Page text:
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The Vikings: A History Paperback – September 28, 2010
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But first, this book's many strengths. Ferguson is especially good at incorporating archaeological evidence in his work. His first chapters deal with Viking burial remains, such as the Oseberg ship, and what such gravesites can--and cannot--tell us about the Vikings. Further chapters discuss the Jelling Stones and the frequency of buried coin hoards. Ferguson also dwells at length on some of the less well-remembered journeys of the Vikings, such as their forays into Russia and Spain, and their gradual assimilation with preexisting cultures in places like Normandy and Russia. His chapter on the Viking presence in late Anglo-Saxon England is exceptionally good, perhaps the best chapter in the book.
The only thing keeping me from giving The Vikings five stars is one of Ferguson's central theses, that the Viking Age began as a reaction to Carolingian efforts to convert continental Viking peoples (i.e: the Danes) to Christianity. Ferguson argues quite strongly in favor of this interpretation, claiming that the targets of Viking raids were pointedly Christian locations like monasteries (Lindisfarne) and other religious centers. The Viking Age, according to Ferguson, was a distinct dichotomy of heathen versus Christian, with the heathens doing the raiding and the Christians praying for it to stop.
This is an interesting thesis but is hardly borne out by the facts. In fact, Ferguson's own book contradicts it repeatedly.Read more ›
"The Vikings" presents its selections of Viking history in part through archeological and literary sources. The result seems almost anecdotal at times, but it is through anecdotes that Viking life, society and history take on added dimensions.
If, for example, you do not know about the raid on Lindisfarne that many say began "The Viking Age" you will learn little of the specifics from Ferguson. What you will learn is how the chroniclers in England saw the raid, how it was perceived by Bishop Alcuin in the court of Charlemagne and, speculatively, why the Vikings may have chosen to attack Christian sites as retaliation for forced conversion of Danish (Viking) Heathens by forces under Charlemagne.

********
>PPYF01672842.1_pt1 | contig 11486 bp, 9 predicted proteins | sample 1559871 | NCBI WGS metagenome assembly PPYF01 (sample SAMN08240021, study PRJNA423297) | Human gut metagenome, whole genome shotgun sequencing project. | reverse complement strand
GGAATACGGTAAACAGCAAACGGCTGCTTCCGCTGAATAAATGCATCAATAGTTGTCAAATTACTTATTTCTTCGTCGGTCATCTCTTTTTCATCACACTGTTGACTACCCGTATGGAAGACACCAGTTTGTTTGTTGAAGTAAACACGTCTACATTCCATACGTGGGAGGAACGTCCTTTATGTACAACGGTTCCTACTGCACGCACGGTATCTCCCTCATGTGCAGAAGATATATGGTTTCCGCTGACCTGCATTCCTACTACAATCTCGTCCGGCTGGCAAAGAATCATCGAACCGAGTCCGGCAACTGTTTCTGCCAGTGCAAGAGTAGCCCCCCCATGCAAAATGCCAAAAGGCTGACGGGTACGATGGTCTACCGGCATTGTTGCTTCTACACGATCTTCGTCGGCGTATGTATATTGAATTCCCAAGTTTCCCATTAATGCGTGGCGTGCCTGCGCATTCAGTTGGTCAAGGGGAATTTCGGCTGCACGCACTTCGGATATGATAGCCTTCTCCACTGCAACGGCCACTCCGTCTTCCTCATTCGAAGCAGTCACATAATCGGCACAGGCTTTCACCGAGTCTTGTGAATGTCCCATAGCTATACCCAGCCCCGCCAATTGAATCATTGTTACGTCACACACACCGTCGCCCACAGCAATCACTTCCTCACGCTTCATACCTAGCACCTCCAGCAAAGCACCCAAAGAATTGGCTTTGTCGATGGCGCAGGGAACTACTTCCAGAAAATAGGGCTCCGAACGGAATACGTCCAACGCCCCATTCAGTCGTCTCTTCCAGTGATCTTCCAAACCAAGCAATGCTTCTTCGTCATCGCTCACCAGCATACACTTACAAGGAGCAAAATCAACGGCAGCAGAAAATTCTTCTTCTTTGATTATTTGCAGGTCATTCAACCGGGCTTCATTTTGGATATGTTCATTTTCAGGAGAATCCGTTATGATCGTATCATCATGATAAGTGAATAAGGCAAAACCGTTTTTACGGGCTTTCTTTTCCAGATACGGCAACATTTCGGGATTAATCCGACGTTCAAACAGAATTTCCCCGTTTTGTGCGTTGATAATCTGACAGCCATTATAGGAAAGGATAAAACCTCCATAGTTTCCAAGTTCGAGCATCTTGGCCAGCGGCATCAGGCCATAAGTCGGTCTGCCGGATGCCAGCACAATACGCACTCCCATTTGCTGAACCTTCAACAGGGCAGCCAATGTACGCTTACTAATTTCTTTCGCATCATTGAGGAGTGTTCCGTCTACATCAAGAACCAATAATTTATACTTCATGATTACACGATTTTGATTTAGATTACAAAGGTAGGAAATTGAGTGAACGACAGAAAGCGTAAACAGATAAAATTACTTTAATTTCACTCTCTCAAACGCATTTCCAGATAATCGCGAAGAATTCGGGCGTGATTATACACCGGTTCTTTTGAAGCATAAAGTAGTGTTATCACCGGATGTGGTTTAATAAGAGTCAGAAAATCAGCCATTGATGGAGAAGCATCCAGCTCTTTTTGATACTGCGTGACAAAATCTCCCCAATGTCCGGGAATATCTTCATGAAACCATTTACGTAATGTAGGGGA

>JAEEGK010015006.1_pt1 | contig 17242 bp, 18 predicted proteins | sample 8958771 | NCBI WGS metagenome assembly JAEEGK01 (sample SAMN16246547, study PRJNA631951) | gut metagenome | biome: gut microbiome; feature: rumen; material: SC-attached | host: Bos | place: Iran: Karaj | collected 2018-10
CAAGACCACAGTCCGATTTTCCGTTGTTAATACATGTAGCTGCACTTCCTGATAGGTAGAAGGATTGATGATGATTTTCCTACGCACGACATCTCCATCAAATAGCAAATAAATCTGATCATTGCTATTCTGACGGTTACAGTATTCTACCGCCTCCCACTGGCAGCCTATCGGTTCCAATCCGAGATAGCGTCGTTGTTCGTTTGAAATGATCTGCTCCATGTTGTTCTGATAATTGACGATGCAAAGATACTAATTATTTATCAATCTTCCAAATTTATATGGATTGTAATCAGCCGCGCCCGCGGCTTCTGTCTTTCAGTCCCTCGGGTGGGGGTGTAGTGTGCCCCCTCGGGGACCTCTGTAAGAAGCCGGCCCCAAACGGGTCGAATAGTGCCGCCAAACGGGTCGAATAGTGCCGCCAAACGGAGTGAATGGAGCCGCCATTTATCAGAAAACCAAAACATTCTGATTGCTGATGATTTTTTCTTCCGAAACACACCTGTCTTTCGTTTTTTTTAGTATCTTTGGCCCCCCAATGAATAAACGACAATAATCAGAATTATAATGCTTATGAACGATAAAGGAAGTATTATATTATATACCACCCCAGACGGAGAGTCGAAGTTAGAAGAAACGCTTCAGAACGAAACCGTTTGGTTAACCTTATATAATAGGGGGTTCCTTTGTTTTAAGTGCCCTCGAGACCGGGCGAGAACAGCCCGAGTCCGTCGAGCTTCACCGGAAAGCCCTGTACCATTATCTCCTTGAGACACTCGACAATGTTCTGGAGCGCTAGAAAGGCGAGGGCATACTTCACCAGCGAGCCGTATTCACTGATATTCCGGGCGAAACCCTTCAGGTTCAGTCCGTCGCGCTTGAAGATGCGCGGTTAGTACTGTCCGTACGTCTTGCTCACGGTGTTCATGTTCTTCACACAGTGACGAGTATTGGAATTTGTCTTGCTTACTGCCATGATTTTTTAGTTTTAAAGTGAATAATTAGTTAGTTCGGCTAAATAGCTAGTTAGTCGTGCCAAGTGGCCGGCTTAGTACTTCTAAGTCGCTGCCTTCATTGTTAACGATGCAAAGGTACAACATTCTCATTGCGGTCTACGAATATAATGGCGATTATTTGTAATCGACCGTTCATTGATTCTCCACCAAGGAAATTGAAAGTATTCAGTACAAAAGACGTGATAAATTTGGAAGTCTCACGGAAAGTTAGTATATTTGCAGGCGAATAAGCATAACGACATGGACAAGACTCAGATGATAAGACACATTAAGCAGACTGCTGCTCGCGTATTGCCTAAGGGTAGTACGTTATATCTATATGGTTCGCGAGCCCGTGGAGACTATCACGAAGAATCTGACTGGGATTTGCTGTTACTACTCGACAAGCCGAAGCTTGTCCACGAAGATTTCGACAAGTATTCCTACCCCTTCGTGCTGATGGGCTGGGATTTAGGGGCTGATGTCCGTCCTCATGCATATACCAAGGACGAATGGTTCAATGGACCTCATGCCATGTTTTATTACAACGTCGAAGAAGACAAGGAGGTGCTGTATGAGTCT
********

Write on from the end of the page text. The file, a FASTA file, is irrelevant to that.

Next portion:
Ferguson covers most of the standard parts of Viking history, the raiding and conquest of Normandy, the trading network through the Russian river system, the settlement of Iceland, the Greenland and North American adventures, the centuries-long struggle for England and the coming of Christianity to Norway. He adds attention to the Vikings in the Mediterranean and Iberia and interactions with Islam.
What sets his approach apart from other writers I have read is the central role of literary sources and archeological data. Instead of telling us what happened, frequently he lets us see the facts on the ground (through archeology) or hear the voices of those affected (throgh quotations from annals, correspondence and the like).
Throughout, the broad sweep of "the forest" is less obvious than the particular "trees," that make it up. A first time reader of Viking history may come away with a confused understanding from a disjointed narrative. One who knows the outlines well will find his knowledge of Vikings and their age richer for the effort.
Most Recent Customer Reviews
Engaging history of one of the world's great traveling peoples.
I really liked the author's focus on the long, slow adoption of Christianity, which threw the Viking... Read more
As a historian, I often buy books from within my academic field to see what my coligues are writing. I figured Viking are cool and interesting. This book... Read morePublished 5 months ago by Daniel Ronquillo
The amount of work that went into this historical offering is vast...a great combination of the political and social background of a totally ignored society. I loved it.Published 6 months ago by glen chandler
This book is perfect for anyone with little to moderate knowledge of the Vikings and their ruthless campaign of conquest. Read morePublished 8 months ago by GamigisFTW
A highly readable, well researched short history of Viking culture from its murky origins through its spectacular explosion and metamorphosis into a set of Chritianized monarchies. Read morePublished 14 months ago by Matt Hearn